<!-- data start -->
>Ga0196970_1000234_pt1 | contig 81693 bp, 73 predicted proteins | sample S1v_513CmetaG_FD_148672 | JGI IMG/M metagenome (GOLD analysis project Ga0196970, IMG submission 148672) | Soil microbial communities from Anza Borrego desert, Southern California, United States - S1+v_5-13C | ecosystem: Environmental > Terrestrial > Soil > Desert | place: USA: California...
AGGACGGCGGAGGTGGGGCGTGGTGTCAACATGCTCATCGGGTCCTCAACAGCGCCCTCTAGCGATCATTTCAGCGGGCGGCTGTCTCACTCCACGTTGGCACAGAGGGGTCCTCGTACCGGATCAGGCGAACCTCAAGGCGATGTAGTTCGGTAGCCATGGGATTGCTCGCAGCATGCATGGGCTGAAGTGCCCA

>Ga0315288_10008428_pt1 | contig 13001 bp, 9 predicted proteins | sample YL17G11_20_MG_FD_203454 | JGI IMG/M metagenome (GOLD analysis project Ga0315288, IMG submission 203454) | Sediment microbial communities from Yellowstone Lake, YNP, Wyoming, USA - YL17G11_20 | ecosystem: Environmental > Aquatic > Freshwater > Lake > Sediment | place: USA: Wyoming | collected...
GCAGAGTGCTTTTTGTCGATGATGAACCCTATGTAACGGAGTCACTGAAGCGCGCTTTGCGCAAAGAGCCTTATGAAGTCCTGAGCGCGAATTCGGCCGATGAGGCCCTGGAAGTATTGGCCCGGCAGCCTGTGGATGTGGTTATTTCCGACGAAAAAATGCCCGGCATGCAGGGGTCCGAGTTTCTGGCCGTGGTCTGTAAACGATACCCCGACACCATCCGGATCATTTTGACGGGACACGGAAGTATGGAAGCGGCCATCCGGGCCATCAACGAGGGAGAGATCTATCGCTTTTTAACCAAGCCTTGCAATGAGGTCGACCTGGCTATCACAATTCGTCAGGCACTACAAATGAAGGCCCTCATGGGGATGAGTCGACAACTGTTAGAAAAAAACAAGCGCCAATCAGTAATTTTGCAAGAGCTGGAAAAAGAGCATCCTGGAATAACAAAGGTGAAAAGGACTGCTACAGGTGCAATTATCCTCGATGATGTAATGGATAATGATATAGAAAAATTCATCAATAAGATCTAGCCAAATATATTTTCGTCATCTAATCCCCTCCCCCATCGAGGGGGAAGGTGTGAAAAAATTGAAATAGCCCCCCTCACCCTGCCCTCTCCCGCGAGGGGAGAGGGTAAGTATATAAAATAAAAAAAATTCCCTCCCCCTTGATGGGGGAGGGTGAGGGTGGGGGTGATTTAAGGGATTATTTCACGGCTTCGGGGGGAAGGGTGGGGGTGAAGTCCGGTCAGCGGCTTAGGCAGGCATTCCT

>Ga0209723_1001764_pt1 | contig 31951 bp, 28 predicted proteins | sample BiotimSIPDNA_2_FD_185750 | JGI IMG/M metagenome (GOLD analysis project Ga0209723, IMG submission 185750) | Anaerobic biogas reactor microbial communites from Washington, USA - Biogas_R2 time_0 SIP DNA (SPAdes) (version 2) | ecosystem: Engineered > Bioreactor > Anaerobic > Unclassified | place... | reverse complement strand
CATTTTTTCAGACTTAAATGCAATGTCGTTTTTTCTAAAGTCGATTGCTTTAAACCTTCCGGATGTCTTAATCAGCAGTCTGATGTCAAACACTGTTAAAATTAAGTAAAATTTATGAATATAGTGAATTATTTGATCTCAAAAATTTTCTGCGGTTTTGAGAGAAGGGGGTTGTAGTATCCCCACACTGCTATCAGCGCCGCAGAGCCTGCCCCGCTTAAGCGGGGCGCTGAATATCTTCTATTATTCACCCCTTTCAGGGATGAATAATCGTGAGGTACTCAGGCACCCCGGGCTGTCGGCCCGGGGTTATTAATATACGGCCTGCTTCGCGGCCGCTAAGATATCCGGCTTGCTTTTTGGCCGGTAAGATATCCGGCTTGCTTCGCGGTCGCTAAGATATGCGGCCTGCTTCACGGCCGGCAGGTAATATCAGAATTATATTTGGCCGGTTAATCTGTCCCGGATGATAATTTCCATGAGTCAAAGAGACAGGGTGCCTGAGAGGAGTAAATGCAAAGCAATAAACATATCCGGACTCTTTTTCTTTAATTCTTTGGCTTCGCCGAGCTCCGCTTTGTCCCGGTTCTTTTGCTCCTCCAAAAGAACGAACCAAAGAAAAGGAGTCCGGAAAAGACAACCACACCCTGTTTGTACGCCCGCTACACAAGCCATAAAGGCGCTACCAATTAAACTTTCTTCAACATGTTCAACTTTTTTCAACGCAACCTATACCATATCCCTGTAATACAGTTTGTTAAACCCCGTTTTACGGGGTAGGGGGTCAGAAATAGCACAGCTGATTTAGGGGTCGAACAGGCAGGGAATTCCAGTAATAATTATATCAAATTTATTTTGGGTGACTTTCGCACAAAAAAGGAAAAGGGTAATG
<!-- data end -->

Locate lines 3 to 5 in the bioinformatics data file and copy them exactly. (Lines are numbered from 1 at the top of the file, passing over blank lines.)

>Ga0315288_10008428_pt1 | contig 13001 bp, 9 predicted proteins | sample YL17G11_20_MG_FD_203454 | JGI IMG/M metagenome (GOLD analysis project Ga0315288, IMG submission 203454) | Sediment microbial communities from Yellowstone Lake, YNP, Wyoming, USA - YL17G11_20 | ecosystem: Environmental > Aquatic > Freshwater > Lake > Sediment | place: USA: Wyoming | collected...
GCAGAGTGCTTTTTGTCGATGATGAACCCTATGTAACGGAGTCACTGAAGCGCGCTTTGCGCAAAGAGCCTTATGAAGTCCTGAGCGCGAATTCGGCCGATGAGGCCCTGGAAGTATTGGCCCGGCAGCCTGTGGATGTGGTTATTTCCGACGAAAAAATGCCCGGCATGCAGGGGTCCGAGTTTCTGGCCGTGGTCTGTAAACGATACCCCGACACCATCCGGATCATTTTGACGGGACACGGAAGTATGGAAGCGGCCATCCGGGCCATCAACGAGGGAGAGATCTATCGCTTTTTAACCAAGCCTTGCAATGAGGTCGACCTGGCTATCACAATTCGTCAGGCACTACAAATGAAGGCCCTCATGGGGATGAGTCGACAACTGTTAGAAAAAAACAAGCGCCAATCAGTAATTTTGCAAGAGCTGGAAAAAGAGCATCCTGGAATAACAAAGGTGAAAAGGACTGCTACAGGTGCAATTATCCTCGATGATGTAATGGATAATGATATAGAAAAATTCATCAATAAGATCTAGCCAAATATATTTTCGTCATCTAATCCCCTCCCCCATCGAGGGGGAAGGTGTGAAAAAATTGAAATAGCCCCCCTCACCCTGCCCTCTCCCGCGAGGGGAGAGGGTAAGTATATAAAATAAAAAAAATTCCCTCCCCCTTGATGGGGGAGGGTGAGGGTGGGGGTGATTTAAGGGATTATTTCACGGCTTCGGGGGGAAGGGTGGGGGTGAAGTCCGGTCAGCGGCTTAGGCAGGCATTCCT

>Ga0209723_1001764_pt1 | contig 31951 bp, 28 predicted proteins | sample BiotimSIPDNA_2_FD_185750 | JGI IMG/M metagenome (GOLD analysis project Ga0209723, IMG submission 185750) | Anaerobic biogas reactor microbial communites from Washington, USA - Biogas_R2 time_0 SIP DNA (SPAdes) (version 2) | ecosystem: Engineered > Bioreactor > Anaerobic > Unclassified | place... | reverse complement strand